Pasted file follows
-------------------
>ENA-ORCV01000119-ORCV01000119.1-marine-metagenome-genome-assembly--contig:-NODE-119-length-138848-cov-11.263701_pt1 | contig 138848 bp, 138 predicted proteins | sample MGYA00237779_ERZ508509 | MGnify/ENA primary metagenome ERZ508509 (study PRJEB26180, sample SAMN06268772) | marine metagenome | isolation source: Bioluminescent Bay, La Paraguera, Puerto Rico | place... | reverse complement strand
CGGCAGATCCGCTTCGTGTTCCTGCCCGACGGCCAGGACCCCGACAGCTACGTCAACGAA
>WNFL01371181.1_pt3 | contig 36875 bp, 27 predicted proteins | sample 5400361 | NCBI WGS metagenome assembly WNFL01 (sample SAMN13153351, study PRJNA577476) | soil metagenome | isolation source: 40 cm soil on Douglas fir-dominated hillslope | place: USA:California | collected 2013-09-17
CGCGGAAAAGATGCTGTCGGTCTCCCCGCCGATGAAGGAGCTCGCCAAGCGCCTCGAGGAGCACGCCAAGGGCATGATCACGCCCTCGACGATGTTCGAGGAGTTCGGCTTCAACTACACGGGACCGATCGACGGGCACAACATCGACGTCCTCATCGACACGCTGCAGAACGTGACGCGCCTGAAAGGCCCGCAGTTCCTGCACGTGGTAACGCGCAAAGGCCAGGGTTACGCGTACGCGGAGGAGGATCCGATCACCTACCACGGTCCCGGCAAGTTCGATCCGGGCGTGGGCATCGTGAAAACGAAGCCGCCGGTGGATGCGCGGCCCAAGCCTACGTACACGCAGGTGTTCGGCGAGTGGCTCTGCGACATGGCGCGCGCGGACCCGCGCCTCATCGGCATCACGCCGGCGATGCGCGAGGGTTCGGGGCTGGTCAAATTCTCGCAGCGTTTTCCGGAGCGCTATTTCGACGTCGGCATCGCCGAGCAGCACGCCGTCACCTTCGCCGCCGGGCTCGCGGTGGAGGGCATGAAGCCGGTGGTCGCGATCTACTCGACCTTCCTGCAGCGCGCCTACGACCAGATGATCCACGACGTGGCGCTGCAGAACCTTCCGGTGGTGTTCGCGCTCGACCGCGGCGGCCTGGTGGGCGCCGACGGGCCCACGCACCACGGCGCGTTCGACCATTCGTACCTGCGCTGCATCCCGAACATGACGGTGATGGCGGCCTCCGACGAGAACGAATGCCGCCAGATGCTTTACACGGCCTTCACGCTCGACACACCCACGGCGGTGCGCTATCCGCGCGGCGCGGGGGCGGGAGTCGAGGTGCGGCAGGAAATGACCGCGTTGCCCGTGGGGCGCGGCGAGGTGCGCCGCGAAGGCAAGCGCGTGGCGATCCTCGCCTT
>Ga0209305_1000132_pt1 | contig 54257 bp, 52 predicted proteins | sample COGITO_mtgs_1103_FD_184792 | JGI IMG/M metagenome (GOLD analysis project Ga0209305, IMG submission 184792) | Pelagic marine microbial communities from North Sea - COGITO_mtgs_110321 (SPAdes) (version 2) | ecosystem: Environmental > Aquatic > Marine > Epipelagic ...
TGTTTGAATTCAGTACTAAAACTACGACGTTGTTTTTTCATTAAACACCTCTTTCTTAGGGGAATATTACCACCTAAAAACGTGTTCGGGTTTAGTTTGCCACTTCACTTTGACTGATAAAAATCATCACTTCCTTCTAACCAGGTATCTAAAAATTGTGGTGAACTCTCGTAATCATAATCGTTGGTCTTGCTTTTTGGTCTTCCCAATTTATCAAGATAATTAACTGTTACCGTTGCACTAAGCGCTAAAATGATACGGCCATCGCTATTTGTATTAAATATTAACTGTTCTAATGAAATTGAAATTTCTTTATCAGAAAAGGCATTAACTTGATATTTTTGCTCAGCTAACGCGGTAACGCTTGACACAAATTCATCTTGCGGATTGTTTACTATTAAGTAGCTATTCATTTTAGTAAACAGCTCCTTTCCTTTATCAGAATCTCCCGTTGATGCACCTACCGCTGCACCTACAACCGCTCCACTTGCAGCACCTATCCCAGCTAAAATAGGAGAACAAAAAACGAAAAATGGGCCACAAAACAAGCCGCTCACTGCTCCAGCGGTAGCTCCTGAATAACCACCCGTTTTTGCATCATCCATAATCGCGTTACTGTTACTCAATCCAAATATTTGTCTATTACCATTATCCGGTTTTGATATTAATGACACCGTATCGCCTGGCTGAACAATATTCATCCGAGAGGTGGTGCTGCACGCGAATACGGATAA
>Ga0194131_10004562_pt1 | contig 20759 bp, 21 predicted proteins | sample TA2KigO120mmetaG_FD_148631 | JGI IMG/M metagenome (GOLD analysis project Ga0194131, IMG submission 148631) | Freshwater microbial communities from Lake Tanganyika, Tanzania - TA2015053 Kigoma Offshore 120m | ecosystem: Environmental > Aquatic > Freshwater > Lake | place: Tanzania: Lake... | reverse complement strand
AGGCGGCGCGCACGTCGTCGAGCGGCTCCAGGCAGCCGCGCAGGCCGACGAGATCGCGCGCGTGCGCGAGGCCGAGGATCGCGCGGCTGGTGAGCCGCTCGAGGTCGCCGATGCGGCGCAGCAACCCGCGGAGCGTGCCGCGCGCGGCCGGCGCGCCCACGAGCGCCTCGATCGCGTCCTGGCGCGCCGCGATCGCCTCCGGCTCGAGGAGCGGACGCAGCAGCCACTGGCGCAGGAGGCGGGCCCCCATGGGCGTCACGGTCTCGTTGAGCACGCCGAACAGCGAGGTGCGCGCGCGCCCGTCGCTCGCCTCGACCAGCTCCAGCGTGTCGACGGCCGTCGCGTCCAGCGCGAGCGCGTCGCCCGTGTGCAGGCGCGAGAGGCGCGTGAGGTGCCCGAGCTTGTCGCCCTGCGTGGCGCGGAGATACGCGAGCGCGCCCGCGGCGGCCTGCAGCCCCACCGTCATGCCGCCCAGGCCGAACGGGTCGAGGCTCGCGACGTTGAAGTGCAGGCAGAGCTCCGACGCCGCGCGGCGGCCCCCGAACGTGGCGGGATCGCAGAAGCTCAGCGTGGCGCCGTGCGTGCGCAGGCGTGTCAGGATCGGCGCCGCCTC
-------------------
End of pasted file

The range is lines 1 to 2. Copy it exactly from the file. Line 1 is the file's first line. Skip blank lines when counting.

>ENA-ORCV01000119-ORCV01000119.1-marine-metagenome-genome-assembly--contig:-NODE-119-length-138848-cov-11.263701_pt1 | contig 138848 bp, 138 predicted proteins | sample MGYA00237779_ERZ508509 | MGnify/ENA primary metagenome ERZ508509 (study PRJEB26180, sample SAMN06268772) | marine metagenome | isolation source: Bioluminescent Bay, La Paraguera, Puerto Rico | place... | reverse complement strand
CGGCAGATCCGCTTCGTGTTCCTGCCCGACGGCCAGGACCCCGACAGCTACGTCAACGAA